Electricity from the facade
Behind the scaffolding, the panels shimmer in a bold blue. Each one of them is shaped like an opaque, rectangular window, and together, they form the attractive facade of a new building in Berlin’s Adlershof district. Depending on how the sunlight hits, it shimmers in various shades of blue. While the facade is sure to catch the eye of anyone passing by, for scientists, it is a source of clean energy with huge potential. This is why scientists want to make much greater use of building envelopes in the future to produce solar energy.
Björn Rau is one of these experts. It’s a pleasant October day, and the solar-energy specialist is standing in front of the new building of the Helmholtz-Zentrum Berlin (HZB), inspecting the final assembly work on the workshop. The new photovoltaic system will soon be supplying electricity. Its special feature? The 360 solar modules, which are visible from afar as decorative facade elements, rather than being installed on the roof and out of sight.
“There has been no other project like it before, and it’s come at exactly the right time,” says Rau. So far, people’s knowledge of photovoltaics has been limited almost exclusively to modules installed on rooftops or in greenfield solar parks, but the technology is now much more advanced and provides architects with a wide range of application and design elements. Using the facade being built in Adlershof as a field test, it will now be possible to gain valuable practical experience. “The built-in sensor technology, for example, will enable us to measure specifically how the actual weather conditions, heat, cold, rain, and pollution affect performance, and we will be able to do so across all seasons and over several years,” explains Björn Rau, who heads the Advisory Centre for Building Integrated Photovoltaics (BAIP).
Solar modules now design elements
The blue shell lends an aesthetic touch to the plain hall for accelerator physics, which is a key aspect for many building owners, who still have reservations, claiming that the available modules are too complex in terms of their technology or that they are not particularly attractive. “But that is no longer true,” says architect Thorsten Kühn. Together with Björn Rau and the architect Samira Aden, he advises architects, investors, and urban planners and developers. Today, modules come in different colors and shapes that can be incorporated as design elements into the facade or building envelope.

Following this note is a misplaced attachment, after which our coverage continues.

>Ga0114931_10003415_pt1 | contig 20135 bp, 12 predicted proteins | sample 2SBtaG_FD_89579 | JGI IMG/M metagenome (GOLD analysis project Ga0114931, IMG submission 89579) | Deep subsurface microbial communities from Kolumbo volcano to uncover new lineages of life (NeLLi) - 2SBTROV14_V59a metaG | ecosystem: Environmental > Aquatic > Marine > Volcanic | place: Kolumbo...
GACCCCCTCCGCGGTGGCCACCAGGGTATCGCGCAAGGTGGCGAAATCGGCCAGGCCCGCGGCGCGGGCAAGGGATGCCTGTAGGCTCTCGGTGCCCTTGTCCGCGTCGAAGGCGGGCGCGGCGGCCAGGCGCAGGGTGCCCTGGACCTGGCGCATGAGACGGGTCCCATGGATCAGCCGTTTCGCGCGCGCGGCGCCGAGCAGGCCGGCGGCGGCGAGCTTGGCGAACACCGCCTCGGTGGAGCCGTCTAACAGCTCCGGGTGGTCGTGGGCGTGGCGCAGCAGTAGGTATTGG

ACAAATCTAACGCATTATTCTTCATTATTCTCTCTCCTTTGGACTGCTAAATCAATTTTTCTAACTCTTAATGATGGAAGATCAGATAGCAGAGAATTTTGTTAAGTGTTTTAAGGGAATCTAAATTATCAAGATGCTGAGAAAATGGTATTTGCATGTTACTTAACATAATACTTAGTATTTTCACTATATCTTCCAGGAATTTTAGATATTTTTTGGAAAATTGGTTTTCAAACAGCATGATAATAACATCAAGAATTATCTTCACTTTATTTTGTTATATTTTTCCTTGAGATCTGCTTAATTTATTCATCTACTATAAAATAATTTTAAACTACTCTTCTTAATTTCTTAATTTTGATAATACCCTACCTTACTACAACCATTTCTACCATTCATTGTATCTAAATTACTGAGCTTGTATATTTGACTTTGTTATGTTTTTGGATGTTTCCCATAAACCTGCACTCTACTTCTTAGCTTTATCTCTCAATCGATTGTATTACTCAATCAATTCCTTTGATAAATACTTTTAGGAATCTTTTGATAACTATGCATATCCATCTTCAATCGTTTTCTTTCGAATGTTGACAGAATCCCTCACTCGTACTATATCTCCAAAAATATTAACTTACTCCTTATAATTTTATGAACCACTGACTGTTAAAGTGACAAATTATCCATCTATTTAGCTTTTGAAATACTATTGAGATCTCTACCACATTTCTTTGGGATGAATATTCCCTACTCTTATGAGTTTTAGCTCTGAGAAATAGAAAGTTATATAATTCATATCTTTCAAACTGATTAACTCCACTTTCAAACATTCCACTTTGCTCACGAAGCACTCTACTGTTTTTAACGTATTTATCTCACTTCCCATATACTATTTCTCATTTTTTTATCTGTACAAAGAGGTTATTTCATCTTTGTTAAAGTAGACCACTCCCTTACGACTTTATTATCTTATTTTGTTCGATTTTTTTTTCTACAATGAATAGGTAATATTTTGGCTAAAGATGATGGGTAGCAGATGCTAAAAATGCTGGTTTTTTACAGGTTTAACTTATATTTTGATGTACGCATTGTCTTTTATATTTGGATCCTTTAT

“We offer free, neutral advice provided independently of individual manufacturers and show what technologies are already available,” says Rau.
“We also advise people specifically on technical aspects, such as fire safety or statics. Of course, we show them what design options are already available as well,” adds Kühn, who, in his role as architect, has already completed construction projects involving solar facades.
There is an urgent need for such advice, because while the building boom in Germany continues apace, the way buildings are constructed is still often based on traditional ideas, such as all-glass towers made of energy-intensive steel and concrete, which have high operational energy demands as well.
However, if we are to meet the climate targets, all existing buildings will need to be virtually climate neutral by 2050. That poses a colossal challenge. It will mean needing to drastically reduce the carbon balance for new buildings and for retrofits. Buildings that provide their own power stand to play an important role in achieving such a reduction.
But according to Rau, building-integrated photovoltaics can do much more. Using building envelopes, it would be possible to generate enough power to satisfy up to one third of the electricity consumed in Germany. “There are vast areas available,” says Rau, who suggests making extensive use of them. “In fact, if we include the surfaces of facades, it would be possible to modify larger buildings in particular to generate surplus energy,” says Kühn. Using 3D software, the experts are able to determine the annual yield potential of the facade-mounted solar installation, even factoring in trees and adjacent buildings that might cause shade.
Space on rooftops scarce
In BAIP’s first year, Kühn, Aden, and Rau provided advice for some 50 projects, including schools, hospitals, and administrative buildings. “If owners are obligated in the future to mount solar installations on their buildings, it would be important in the legal text not to focus exclusively on roof systems and instead leave it open as to where solar energy may be generated. Space on rooftops is scarce, and sometimes building owners prefer having a green roof or a roof terrace. In such cases, facade installations can be a good alternative,” says Rau.
Green energy for clean energy sources
The findings of Björn Rau and his team will also be incorporated into the efforts of the Helmholtz Climate Initiative. As part of the “Circular CO2 approaches” project, they are exploring sustainable ways of producing energy by extracting carbon dioxide from the atmosphere and converting it into fuels, for example. In this way, it is possible to use carbon within a closed loop.
For the city of the future, dealing with the energy supply is an important issue, but it is not the only one, as Kühn notes. Parks and urban ventilation corridors that bring fresh air into the city are needed to ensure that the urban climate even remains bearable during heat waves. The city of the future must also be equipped to handle heavy rains as a so-called sponge city. With additional trees and green roofs, for example, a sponge city can store rainwater better and allow it to drain away later or evaporate again.